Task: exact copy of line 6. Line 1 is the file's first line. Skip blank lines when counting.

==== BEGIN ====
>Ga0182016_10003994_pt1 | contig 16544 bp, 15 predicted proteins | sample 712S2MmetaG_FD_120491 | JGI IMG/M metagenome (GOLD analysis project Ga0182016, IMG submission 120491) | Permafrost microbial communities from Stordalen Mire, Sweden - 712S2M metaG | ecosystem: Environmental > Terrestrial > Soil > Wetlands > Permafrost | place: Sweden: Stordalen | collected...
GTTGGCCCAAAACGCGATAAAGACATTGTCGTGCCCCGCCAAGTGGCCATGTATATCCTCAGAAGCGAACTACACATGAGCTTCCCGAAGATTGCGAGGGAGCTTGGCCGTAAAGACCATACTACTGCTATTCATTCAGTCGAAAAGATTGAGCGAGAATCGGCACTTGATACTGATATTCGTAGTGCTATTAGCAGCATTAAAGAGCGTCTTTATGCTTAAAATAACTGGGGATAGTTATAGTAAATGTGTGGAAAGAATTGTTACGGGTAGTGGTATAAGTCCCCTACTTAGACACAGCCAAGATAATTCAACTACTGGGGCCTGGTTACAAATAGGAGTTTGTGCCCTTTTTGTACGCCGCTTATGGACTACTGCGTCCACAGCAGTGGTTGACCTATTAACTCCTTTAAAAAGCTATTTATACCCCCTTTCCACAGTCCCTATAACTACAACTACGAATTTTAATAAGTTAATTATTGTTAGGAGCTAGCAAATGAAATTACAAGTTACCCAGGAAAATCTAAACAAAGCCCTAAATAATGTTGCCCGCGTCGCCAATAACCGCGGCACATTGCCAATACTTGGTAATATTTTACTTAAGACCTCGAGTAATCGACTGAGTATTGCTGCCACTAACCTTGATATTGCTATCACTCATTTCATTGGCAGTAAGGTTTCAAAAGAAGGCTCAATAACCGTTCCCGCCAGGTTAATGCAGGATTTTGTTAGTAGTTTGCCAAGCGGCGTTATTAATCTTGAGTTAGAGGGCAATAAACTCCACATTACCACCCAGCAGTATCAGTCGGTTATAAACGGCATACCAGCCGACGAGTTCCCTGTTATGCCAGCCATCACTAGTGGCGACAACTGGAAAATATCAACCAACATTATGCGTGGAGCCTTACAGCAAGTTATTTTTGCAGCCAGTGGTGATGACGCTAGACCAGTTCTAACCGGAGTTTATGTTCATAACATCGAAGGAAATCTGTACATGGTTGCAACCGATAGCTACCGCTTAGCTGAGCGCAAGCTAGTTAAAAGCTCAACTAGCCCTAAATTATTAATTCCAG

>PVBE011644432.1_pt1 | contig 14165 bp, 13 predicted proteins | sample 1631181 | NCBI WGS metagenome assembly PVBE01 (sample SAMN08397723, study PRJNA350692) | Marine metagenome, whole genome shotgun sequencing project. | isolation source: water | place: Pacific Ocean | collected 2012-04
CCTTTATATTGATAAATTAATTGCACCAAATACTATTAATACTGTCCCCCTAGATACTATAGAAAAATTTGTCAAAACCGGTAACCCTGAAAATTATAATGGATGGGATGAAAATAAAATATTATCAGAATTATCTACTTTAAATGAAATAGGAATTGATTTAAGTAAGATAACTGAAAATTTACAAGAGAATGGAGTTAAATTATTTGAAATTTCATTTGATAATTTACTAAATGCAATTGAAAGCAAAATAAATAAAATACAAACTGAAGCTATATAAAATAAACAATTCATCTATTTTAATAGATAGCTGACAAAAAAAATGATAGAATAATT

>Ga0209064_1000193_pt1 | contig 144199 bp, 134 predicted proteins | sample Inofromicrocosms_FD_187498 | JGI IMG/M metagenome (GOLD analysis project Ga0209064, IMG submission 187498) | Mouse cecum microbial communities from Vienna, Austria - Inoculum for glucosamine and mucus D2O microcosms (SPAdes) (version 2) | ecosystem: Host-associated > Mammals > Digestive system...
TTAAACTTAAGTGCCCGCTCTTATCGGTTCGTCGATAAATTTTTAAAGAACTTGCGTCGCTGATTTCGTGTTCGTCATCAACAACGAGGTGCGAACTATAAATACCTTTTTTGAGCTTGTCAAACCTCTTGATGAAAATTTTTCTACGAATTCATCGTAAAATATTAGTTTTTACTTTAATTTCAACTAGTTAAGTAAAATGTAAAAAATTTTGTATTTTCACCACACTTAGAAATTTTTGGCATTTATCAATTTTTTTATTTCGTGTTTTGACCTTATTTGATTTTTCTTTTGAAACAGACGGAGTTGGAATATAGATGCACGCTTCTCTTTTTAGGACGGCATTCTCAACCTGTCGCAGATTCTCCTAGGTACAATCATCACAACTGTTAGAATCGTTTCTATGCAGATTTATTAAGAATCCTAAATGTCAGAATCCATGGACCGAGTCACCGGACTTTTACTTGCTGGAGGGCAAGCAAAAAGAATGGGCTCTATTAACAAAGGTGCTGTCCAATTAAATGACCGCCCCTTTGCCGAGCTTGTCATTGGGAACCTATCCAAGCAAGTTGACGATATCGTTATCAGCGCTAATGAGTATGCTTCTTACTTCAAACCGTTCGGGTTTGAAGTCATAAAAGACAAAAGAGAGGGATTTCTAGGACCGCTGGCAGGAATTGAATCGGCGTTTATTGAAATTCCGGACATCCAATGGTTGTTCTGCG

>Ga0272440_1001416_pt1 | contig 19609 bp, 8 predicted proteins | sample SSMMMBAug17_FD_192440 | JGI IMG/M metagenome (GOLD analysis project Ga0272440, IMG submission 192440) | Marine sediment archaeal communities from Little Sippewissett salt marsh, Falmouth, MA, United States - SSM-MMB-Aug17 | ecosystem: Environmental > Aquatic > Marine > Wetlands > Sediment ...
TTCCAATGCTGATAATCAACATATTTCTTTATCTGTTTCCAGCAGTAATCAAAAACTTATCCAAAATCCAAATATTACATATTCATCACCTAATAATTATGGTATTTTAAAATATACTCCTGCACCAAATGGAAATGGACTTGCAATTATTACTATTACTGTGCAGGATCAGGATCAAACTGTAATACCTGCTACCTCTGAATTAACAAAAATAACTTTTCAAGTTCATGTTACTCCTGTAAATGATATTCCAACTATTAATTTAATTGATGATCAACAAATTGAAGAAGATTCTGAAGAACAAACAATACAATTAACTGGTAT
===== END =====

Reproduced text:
TTAAACTTAAGTGCCCGCTCTTATCGGTTCGTCGATAAATTTTTAAAGAACTTGCGTCGCTGATTTCGTGTTCGTCATCAACAACGAGGTGCGAACTATAAATACCTTTTTTGAGCTTGTCAAACCTCTTGATGAAAATTTTTCTACGAATTCATCGTAAAATATTAGTTTTTACTTTAATTTCAACTAGTTAAGTAAAATGTAAAAAATTTTGTATTTTCACCACACTTAGAAATTTTTGGCATTTATCAATTTTTTTATTTCGTGTTTTGACCTTATTTGATTTTTCTTTTGAAACAGACGGAGTTGGAATATAGATGCACGCTTCTCTTTTTAGGACGGCATTCTCAACCTGTCGCAGATTCTCCTAGGTACAATCATCACAACTGTTAGAATCGTTTCTATGCAGATTTATTAAGAATCCTAAATGTCAGAATCCATGGACCGAGTCACCGGACTTTTACTTGCTGGAGGGCAAGCAAAAAGAATGGGCTCTATTAACAAAGGTGCTGTCCAATTAAATGACCGCCCCTTTGCCGAGCTTGTCATTGGGAACCTATCCAAGCAAGTTGACGATATCGTTATCAGCGCTAATGAGTATGCTTCTTACTTCAAACCGTTCGGGTTTGAAGTCATAAAAGACAAAAGAGAGGGATTTCTAGGACCGCTGGCAGGAATTGAATCGGCGTTTATTGAAATTCCGGACATCCAATGGTTGTTCTGCG